Of course, the only thing to do the night I broke my laptop was to leave the apartment. To find my way to a champagne party whose address I wasn’t quite sure of since the internet had failed before I could plot my meticulous way across the city. To leave the scene of horror, half-sopped liquid still puddled on the floor, and go to meet people and drink champagne with berries and talk it out and then go dance it out. I know nothing more cathartic than hip hop and sweat. But the next day, my first day, waking up to a laptop pried open and drying on a chair, battery expunged (I learned that much from the first time I dropped a drink in the keyboard…), I didn’t know what to do. What could I do. Read. Write. Cook. You know, the things I moved to Berlin to do more of.

I finished The English Patient, I started Beloved, I even read some of Ezra Pound’s cantos over breakfast. I arranged the poems in my book, I edited them; I wrote letters and started a short story. And at first it was strange, luxuriating in a novel. Reading a hundred pages without getting up to check my email or rearrange some files or just do something else because I have become incapable of sitting down and breathing.

The computer compartmentalizes our lives, and not just when we’re using it, there where we live in multiple windows, web pages, in an online, app-driven multi-taskedness – the computer makes us take that hyperventilating approach into the outside world. We spend ten minutes on this before we think of that, are constantly syncing our e-lives, our cell lives, our paper lives together, don’t even know how to do one thing at a time. We have forgotten how to breathe, how to experience, how to think.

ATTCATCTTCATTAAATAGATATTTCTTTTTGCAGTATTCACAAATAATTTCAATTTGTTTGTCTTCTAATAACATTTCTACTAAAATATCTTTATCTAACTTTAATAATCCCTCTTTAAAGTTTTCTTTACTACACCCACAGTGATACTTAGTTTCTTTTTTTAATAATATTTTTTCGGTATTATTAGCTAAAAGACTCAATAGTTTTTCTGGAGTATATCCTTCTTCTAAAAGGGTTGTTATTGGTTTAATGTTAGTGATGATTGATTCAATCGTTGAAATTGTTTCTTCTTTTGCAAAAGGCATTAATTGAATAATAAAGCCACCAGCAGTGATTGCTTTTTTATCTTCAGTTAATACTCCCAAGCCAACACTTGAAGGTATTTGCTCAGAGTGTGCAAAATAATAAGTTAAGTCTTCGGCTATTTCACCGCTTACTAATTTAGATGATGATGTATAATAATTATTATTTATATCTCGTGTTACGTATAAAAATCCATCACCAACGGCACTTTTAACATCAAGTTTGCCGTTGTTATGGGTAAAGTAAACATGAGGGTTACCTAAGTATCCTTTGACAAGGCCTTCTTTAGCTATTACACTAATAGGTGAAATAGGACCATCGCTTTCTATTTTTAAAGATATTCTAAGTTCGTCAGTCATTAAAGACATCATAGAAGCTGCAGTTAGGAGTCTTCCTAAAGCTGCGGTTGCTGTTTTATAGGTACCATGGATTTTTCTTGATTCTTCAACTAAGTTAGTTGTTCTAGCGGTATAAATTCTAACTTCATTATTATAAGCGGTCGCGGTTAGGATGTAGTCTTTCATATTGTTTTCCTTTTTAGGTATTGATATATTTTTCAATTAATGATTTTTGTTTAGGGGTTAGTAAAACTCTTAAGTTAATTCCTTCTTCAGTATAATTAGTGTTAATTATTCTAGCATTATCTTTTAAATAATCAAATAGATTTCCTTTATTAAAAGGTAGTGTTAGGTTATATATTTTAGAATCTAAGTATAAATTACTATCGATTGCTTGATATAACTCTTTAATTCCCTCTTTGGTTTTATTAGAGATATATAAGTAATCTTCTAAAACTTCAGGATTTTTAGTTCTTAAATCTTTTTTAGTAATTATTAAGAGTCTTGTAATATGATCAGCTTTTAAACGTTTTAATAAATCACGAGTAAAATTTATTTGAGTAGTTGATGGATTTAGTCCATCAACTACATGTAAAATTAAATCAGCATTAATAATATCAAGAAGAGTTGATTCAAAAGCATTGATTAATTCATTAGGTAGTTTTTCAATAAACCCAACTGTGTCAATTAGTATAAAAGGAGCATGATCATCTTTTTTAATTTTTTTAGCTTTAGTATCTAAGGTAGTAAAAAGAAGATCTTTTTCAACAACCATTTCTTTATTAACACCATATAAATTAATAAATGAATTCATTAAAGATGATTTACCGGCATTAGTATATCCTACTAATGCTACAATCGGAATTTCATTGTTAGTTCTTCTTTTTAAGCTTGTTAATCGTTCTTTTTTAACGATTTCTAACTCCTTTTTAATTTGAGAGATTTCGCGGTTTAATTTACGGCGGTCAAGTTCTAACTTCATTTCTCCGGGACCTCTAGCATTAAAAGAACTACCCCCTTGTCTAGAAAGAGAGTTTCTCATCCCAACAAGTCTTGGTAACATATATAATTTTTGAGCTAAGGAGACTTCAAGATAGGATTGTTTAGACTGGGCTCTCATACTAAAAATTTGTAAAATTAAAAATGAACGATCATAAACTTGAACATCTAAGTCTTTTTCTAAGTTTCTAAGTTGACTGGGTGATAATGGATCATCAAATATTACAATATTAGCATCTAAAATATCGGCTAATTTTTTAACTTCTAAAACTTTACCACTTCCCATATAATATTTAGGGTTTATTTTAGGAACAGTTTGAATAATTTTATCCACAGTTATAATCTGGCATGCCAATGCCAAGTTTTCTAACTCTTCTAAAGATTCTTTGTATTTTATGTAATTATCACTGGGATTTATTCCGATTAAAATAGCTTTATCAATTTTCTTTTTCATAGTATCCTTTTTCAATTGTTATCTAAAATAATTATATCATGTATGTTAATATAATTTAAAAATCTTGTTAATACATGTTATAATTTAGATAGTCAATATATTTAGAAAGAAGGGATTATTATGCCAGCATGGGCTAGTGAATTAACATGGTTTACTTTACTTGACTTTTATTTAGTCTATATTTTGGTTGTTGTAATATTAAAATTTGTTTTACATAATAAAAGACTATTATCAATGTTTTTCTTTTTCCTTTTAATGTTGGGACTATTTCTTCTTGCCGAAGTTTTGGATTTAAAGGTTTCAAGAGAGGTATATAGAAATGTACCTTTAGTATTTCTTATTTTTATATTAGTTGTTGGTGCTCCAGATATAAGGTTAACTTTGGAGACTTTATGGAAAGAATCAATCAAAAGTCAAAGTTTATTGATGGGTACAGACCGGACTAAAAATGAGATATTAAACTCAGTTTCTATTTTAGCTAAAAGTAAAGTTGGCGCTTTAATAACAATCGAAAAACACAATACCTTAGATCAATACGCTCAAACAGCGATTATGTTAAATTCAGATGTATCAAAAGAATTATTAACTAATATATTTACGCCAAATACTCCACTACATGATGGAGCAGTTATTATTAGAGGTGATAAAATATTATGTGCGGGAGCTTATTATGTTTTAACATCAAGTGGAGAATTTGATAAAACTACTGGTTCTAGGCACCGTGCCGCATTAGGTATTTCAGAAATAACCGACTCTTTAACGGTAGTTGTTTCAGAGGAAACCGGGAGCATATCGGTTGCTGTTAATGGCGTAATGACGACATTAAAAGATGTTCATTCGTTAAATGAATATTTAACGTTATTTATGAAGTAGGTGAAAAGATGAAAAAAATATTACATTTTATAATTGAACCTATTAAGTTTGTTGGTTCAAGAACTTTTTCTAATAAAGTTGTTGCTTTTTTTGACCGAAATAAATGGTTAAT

I won’t lie and say, I’m going to be even more of a technological neanderthal than I already am. When I finish writing this blog, I’m probably going to play a few rounds of spider solitaire on the computer. I never got around to downloading that game on my mac, and it’s pre-programmed on a PC, and I do love spider solitaire. When I go home at Christmas, I’ll be buying myself a new computer and instantly installing the internet on it. And organizing my itunes, my photo library, downloading apps and skype and all the rest of it.

For now, I won’t complain. I’ll be harder to reach – which is hard, since it’s already difficult to organize meetings with people I don’t really know but want desperately to be my friends. But I’ll write more. I’ll sit down and write blogs like this in one sitting without checking my email every three sentences – because there’s no email to check. I’ll read. Maybe I’ll actually get around to memorizing some poetry like I said this summer I was going to.  Or, like tonight, I’ll come home later than usual, after the biking and the errands and think, it’s late, but I’ll cook because there’s nothing else to do.

And when I finally eat my pumpkin soup, I am so glad I took the time to make it. It’s the most amazing pumpkin soup I’ve ever eaten. Spicy and deep with berbere and Jamaican jerk seasoning, earthy and sweet with cinnamon and nutmeg, and garnished with creme fraiche and green onions. But maybe it’s also so good because while I sat at the kitchen table, listening to my soup simmer, I read a letter from a friend, I wrote a little, and in the linear space I now inhabit, I gave my thoughts the space to grow.

Pumpkin Soup
Cover the bottom of a pot with olive oil; saute 2 small onions and 1 shallot until translucent. Add 1 small pumpkin (about the size of a baby’s head…), cubed, and 2 medium-sized potatoes (about the size of a leprachaun’s head…), cubed, and saute with salt, pepper, Jamaican jerk seasoning, berbere, and cinnamon until soft. Don’t be afraid of adding generous amounts of all those seasonings – but remember, it’s soup, the flavors will intensify as the soup cooks, so always just add bit by bit, and not all at once, over time, until the flavor is where you want it. Cover with water and add 1 vegetable bouillon cube. When water boils, reduce to low and simmer until pumpkin and potatoes are meltingly soft. Add a pinch of nutmeg. Blend until smooth (either with an immersion blender or in a food processor). Serve with a dollop of creme fraiche and chopped green onions.